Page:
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Topic: Frequency Question (Read 6611 times) previous topic - next topic

DuaneB

Hi,
  A really good way to learn is to look at the .cpp and .h files of the existing servo library.

  In particular have a look through the interrupt service routine it does exactly what you want on any pin you choose using only one 16 bit timer. It refreshes at 50hz, you might want something faster, but as a first step I strongly recommend you get familiar with the servo library.

For a quick introduction to what it does and how it does it see here -

http://rcarduino.blogspot.com/2012/01/can-i-control-more-than-x-servos-with.html

Then read through the handle_interrupts function in the .cpp file

or have a look at the code here which is a lot cleaner as it doesn't include all of the extra work to run on multiple Arduino platforms -

http://rcarduino.blogspot.com/2012/08/arduino-serial-servos.html

It also uses the same principle as the standard servo library.

Lastly, unless I am missing something you are looking to drive ESCs which require a servo style signal not a PWM signal, the code suggested in another response is not suitable for your application if I have understood it correctly.

Duane B
Read this
http://rcarduino.blogspot.com/2012/04/servo-problems-with-arduino-part-1.html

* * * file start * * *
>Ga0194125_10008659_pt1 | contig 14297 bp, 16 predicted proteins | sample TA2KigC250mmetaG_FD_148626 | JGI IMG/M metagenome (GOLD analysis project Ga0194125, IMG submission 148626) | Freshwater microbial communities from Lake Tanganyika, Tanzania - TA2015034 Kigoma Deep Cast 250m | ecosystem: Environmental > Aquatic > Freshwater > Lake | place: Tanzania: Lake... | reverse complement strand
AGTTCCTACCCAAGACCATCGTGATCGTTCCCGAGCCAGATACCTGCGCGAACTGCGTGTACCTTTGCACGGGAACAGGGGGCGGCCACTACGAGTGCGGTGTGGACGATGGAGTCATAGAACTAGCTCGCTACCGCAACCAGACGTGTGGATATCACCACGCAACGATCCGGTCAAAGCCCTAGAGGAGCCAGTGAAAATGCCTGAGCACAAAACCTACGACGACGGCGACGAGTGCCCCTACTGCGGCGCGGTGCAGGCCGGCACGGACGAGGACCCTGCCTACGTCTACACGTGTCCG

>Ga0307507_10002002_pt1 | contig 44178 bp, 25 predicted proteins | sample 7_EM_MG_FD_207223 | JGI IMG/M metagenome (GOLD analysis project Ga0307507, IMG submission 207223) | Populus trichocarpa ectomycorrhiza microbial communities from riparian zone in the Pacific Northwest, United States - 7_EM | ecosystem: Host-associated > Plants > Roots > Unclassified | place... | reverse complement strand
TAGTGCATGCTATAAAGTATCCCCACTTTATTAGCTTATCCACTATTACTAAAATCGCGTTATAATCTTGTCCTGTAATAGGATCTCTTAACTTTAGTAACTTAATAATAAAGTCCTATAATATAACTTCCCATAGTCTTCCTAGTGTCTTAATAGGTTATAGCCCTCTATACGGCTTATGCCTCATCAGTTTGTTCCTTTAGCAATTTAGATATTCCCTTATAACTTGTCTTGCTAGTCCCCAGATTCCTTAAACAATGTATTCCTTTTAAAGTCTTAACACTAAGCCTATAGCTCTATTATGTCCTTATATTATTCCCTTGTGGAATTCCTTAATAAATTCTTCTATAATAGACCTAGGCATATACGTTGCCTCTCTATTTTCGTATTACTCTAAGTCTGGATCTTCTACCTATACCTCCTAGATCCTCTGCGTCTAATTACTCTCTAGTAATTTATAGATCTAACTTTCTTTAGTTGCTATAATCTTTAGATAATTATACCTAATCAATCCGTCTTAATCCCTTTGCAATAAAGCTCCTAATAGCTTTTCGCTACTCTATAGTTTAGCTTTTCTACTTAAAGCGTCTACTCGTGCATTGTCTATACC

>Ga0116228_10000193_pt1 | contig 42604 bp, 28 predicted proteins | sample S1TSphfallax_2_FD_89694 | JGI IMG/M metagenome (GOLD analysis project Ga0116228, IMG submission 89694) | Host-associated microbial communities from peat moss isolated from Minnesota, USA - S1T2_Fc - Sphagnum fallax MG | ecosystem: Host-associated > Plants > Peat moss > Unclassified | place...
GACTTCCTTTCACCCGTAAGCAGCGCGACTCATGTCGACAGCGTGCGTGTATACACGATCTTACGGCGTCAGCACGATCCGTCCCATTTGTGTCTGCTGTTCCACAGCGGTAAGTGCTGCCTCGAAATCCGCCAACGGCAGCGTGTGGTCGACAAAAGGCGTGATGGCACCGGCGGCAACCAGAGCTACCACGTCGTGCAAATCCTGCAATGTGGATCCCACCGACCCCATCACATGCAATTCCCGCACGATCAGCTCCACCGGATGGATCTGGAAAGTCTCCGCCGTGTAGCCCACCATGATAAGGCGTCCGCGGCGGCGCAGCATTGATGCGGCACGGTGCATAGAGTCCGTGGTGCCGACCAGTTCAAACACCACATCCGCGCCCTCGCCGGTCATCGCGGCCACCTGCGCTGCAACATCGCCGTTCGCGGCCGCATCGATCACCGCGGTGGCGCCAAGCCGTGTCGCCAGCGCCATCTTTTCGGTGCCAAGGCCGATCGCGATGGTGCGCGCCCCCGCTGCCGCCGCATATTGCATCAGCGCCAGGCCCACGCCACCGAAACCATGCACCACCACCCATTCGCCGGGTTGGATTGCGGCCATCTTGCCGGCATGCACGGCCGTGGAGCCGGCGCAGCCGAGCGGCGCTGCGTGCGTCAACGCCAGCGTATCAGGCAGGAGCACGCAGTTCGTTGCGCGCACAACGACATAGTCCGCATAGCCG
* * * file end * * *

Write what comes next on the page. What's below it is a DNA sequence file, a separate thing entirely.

then watch this
http://rcarduino.blogspot.com/2012/04/servo-problems-part-2-demonstration.html

Rcarduino.blogspot.com

dhenry

Code: [Select]
[quote]which require a servo style signal not a PWM signal

A servo style signal IS PWM.




retrolefty

#32
Oct 01, 2012, 12:38 am Last Edit: Oct 01, 2012, 12:45 am by retrolefty Reason: 1

Code: [Select]
[quote]which require a servo style signal not a PWM signal

A servo style signal IS PWM.






Yes, but a servo control signal is a specifically defined subset of a typical true PWM signal, where the duty cycle (1-2msec) and frame rate (20-25msec) is 'standarized' amoung devices designed to receive 'servo commands'. So a servo signal has a variable duty cycle of 5% to 10%. This was to allow for several (up to 8 typically) channels of servo pulse width information to be encoded into a serial data stream, the so called PPM encoding stream used with radio control servo applications. Where as a true general purpose PWM signal usually allows for a complete 0-100% duty cycle at whatever switching frequency works best for a specific application.